In 2016, Italian scientist, Dr. Sergio Canavero, surprised the science and medical world when he claimed to have been able to transplant one monkey’s head onto another monkey’s body. Back then, head transplants were virtually unspoken of. "The blood vessels, spine, and neuro-systems of each monkey were connected using polyethylene glycol (PEG), a chemical that preserves nerve cell membranes." Later, in 2017, he completed yet another successful surgery, now having transplanted a human cadaver’s head onto a different cadaver’s body. The next step for him is to be able to perform this operation on living, brain-dead human beings.
We hear a lot about 3D printing nowadays and it's one of those inventions that has come a long way since 1986. However, when would we ever be able to imagine we could actually 3D print human organs? In May of 2019, for the first time, a 3D printed lung came to life, marking the beginning of an era in organ availability for transplant patients, making it so much easier in the future to cure patients that would otherwise wait years for a matching donor.
As it turns out, hobbits were real, but they are not taken from Lord Of The Rings or some other fantasy story. Homo floresiensis, commonly called the hobbit, was a tiny hominid that stood at three feet tall as adults and was indigenous to Flores island in Indonesia. The first bones were discovered back in 2004 and categorized as a new hominin species, though it’s unclear which species it evolved from.
Graphene is a one-atom-thick layer of carbon atoms arranged in a hexagonal interwoven pattern, and it's the building block of graphite, which is used in pencil tips. Why is this important? Graphene is the thinnest material known to man at one-atom-thick; and it's 200 times stronger than steel! It's also an excellent conductor of heat and electricity, making this a material that is a wonder to the world and science. Currently, scientists are working on producing it on a mass scale.
It was a little over 10 years ago, back in 2004, that a team of archaeologists dug up the tomb of Lady Xia, grandmother to the Chinese emperor Qin Shi Huang, that lived between 259 B.C. and 210 B.C. In the tomb, they found a number of objects and animal bones (these were thought to belong to the pets of Lady Xia), but the most curious discovery was that one of those skeletons found didn't match any known species. In July of the same year, researchers announced that it was the remains of a previously unidentified gibbon that went extinct since the last ice age, naming it Junzi imperialis.
We all know the genius mind that is Elon Musk, and he was actually the one to put in practice the project of building reusable & recyclable rockets that would safely land on barges in the ocean, saving the billions of dollars that it costs to replace such technology. Even in the event of a failed launch, this would save even more money and frustration for the team, taking us one step closer to affordable space travel.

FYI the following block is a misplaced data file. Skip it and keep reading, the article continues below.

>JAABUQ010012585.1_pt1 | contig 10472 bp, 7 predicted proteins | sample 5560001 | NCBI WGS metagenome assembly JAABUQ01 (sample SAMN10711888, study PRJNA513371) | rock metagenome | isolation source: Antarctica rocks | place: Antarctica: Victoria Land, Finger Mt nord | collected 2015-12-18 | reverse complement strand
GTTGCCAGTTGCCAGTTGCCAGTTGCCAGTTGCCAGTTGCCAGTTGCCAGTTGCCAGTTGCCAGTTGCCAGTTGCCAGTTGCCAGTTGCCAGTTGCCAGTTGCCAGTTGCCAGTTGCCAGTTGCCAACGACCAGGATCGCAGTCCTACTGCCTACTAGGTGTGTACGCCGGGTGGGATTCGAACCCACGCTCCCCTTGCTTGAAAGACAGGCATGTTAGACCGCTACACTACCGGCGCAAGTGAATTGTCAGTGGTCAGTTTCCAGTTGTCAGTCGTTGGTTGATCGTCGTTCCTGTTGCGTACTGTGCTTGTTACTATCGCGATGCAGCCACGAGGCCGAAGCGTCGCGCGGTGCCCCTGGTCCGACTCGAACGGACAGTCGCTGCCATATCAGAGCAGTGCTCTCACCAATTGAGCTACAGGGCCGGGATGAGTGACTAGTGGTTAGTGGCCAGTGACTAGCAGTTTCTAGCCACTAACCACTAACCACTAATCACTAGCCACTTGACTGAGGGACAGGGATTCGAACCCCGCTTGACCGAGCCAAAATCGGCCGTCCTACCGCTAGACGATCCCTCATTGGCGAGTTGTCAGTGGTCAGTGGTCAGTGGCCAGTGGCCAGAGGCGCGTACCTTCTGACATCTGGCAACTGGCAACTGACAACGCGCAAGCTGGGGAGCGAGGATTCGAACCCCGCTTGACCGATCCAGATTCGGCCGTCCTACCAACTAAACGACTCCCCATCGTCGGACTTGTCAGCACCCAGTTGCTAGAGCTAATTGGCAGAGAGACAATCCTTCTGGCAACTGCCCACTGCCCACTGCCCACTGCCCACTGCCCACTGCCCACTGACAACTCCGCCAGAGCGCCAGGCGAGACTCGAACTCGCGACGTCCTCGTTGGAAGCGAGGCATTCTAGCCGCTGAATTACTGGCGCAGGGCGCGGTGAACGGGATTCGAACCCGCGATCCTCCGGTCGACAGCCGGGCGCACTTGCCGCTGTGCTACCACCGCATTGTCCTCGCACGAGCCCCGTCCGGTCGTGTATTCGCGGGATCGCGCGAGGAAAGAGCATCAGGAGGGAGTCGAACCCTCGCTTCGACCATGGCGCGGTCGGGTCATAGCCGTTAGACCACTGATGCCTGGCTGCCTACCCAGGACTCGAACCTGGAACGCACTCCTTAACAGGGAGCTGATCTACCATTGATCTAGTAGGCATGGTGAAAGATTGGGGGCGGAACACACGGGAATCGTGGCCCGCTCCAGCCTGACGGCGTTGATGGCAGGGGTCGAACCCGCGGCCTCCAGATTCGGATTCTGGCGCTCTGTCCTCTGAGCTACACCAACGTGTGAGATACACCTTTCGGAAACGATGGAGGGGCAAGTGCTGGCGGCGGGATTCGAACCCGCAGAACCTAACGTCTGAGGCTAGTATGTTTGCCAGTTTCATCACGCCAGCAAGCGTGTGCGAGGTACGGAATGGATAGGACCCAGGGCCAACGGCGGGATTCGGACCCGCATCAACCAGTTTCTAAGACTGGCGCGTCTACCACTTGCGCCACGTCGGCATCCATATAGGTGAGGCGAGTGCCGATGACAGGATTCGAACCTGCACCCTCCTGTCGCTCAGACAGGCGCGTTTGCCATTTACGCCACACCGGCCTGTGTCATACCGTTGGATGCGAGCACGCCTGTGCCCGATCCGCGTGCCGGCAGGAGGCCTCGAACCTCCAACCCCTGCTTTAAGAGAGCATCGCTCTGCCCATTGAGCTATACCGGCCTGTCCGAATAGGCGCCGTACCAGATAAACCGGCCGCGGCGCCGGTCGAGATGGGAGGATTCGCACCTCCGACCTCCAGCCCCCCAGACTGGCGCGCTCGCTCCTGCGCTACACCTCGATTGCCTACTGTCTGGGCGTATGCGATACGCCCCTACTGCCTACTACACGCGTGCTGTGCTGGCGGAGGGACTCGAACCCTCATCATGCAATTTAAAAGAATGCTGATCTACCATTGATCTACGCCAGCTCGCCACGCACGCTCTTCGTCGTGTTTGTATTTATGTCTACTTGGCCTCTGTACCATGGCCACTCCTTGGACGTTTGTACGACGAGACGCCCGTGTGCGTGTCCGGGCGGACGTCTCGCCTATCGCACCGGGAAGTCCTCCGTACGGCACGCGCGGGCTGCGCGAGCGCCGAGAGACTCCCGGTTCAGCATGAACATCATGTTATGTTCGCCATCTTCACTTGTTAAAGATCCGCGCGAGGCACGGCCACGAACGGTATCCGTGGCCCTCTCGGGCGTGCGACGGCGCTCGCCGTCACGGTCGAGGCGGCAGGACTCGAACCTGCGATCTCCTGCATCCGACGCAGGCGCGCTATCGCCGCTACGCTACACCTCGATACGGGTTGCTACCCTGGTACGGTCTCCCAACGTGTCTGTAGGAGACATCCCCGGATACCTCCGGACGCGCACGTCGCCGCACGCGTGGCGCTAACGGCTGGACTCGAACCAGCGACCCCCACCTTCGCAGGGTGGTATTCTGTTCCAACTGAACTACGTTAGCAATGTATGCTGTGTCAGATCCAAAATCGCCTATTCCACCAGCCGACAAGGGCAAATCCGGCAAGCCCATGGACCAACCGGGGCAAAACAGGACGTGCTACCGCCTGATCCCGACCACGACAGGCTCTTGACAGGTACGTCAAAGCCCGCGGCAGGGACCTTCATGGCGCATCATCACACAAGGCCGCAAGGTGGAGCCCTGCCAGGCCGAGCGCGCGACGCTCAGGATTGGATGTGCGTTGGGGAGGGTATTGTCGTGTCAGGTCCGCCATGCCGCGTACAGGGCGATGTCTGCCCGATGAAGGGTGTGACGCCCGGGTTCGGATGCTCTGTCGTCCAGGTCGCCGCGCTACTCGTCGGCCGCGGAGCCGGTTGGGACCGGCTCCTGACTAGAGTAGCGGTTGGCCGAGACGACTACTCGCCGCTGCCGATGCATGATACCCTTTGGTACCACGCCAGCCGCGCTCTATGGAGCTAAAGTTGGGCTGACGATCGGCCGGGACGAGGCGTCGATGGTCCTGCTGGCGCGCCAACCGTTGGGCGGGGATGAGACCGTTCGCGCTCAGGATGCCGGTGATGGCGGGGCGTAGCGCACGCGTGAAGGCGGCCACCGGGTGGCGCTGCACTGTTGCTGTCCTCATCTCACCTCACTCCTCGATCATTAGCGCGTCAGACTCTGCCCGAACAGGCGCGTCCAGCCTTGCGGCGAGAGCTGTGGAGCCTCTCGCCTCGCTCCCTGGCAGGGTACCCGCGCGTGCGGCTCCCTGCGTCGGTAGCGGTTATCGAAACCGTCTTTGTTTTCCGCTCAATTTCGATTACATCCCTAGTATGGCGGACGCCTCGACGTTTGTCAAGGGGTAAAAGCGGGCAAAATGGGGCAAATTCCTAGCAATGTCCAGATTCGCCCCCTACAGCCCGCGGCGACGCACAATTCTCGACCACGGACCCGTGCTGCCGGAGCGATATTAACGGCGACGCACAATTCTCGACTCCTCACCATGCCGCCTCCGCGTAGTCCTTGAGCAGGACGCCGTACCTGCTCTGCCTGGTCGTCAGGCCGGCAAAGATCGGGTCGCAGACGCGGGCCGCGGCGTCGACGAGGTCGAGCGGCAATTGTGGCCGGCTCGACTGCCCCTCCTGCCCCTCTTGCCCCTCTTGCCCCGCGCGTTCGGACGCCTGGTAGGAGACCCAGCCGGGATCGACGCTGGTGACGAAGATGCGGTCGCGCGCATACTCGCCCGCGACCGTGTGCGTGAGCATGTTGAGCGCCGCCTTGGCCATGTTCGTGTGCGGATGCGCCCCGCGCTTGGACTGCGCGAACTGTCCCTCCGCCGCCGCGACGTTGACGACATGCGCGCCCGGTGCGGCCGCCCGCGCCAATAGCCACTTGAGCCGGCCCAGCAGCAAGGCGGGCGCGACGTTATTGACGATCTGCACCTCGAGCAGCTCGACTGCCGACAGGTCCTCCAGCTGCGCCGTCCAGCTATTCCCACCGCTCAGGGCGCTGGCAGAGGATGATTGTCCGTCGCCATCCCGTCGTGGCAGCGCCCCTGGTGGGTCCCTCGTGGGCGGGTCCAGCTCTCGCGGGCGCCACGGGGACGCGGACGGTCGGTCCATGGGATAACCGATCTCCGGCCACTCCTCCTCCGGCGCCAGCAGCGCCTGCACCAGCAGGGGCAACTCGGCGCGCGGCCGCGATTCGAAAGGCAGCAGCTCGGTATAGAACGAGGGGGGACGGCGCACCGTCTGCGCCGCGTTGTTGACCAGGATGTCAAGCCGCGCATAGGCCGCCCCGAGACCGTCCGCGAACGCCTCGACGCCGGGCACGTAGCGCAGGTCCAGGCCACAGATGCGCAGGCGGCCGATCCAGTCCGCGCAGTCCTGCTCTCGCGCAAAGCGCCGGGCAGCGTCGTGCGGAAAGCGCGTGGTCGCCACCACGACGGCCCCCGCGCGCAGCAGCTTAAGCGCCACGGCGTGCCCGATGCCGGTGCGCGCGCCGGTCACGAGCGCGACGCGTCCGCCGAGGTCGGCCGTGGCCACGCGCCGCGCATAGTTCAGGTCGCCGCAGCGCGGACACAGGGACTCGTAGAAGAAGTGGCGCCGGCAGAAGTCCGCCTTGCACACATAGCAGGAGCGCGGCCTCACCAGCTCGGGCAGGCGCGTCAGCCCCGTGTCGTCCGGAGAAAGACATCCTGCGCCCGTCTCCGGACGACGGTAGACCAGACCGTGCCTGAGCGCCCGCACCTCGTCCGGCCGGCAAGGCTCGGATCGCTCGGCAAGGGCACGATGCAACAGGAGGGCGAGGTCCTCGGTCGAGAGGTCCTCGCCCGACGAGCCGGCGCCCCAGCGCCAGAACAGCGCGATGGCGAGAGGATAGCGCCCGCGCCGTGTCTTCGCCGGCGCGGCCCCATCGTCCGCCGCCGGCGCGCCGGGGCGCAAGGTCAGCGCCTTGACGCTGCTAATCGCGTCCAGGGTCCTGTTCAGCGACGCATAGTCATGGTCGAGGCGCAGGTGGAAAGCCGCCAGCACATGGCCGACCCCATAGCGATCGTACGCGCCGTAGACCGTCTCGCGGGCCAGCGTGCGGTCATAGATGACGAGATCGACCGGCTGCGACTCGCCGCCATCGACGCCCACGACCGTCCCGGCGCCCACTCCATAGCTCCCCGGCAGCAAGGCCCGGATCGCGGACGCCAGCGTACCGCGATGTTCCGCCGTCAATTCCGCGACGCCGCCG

It's not as weird as you're thinking right now, honestly. The human-pig hybrid has created with one goal in mind: to one day allow us to grow our own organs inside an animal instead of relying on human donors. What happened seems easy, but it was actually quite complex. Human stem cells were implanted into a pig embryo and removed 4 weeks later for analysis. It was successful!
Back in 2018, Chinese scientist He Jiankui announced the birth of the world’s first ever gene-edited human babies and it rocked the science world. He used CRISPR to edit the genes of two twin girls still in development to make them immune to the HIV virus. Then he transformed the embryos into the mother's uterus. The twins were born healthy, but keep their identity hidden from the media. This is, without a doubt, a huge step in in the potential of human genome editing.
This is a weird one to think about, but genetic scientists have discovered that all humans across the globe are related, albeit 5,000-10,000 generations removed. Now if that doesn't mess you up, I don't know what will. Approximately 60,000 to 100,000 years ago, genetics took a huge toll in which our species nearly went extinct. It's still unclear what caused this, but according to evidence in our DNA, it is estimated that less than 1,000 Homo Sapiens were alive during this hard time for our species.
With years of development in data storage, you'd think it would be possible to imagine a small disc capable of withstanding 1,000-degree temperatures that can hold 360 terabytes. But it really isn't easy. This is called 5D Data Storage and it's a revolutionary technology it is estimated that these discs can store data for up to 13.8 billion years, written on tiny patterns printed on three layers within the disc.
We all know about Dolly, the first successful genetic clone of an animal. She was cloned around 23 years ago, and since then we have been able to successfully clone mice, goats, pigs, deer, horses, cats, dogs, and even gray wolves. This has helped immensely in increasing the population of endangered animals, and it is even thought that we could use these techniques to bring back now-extinct animals, such as the Wooly Rhino and the Mastodon.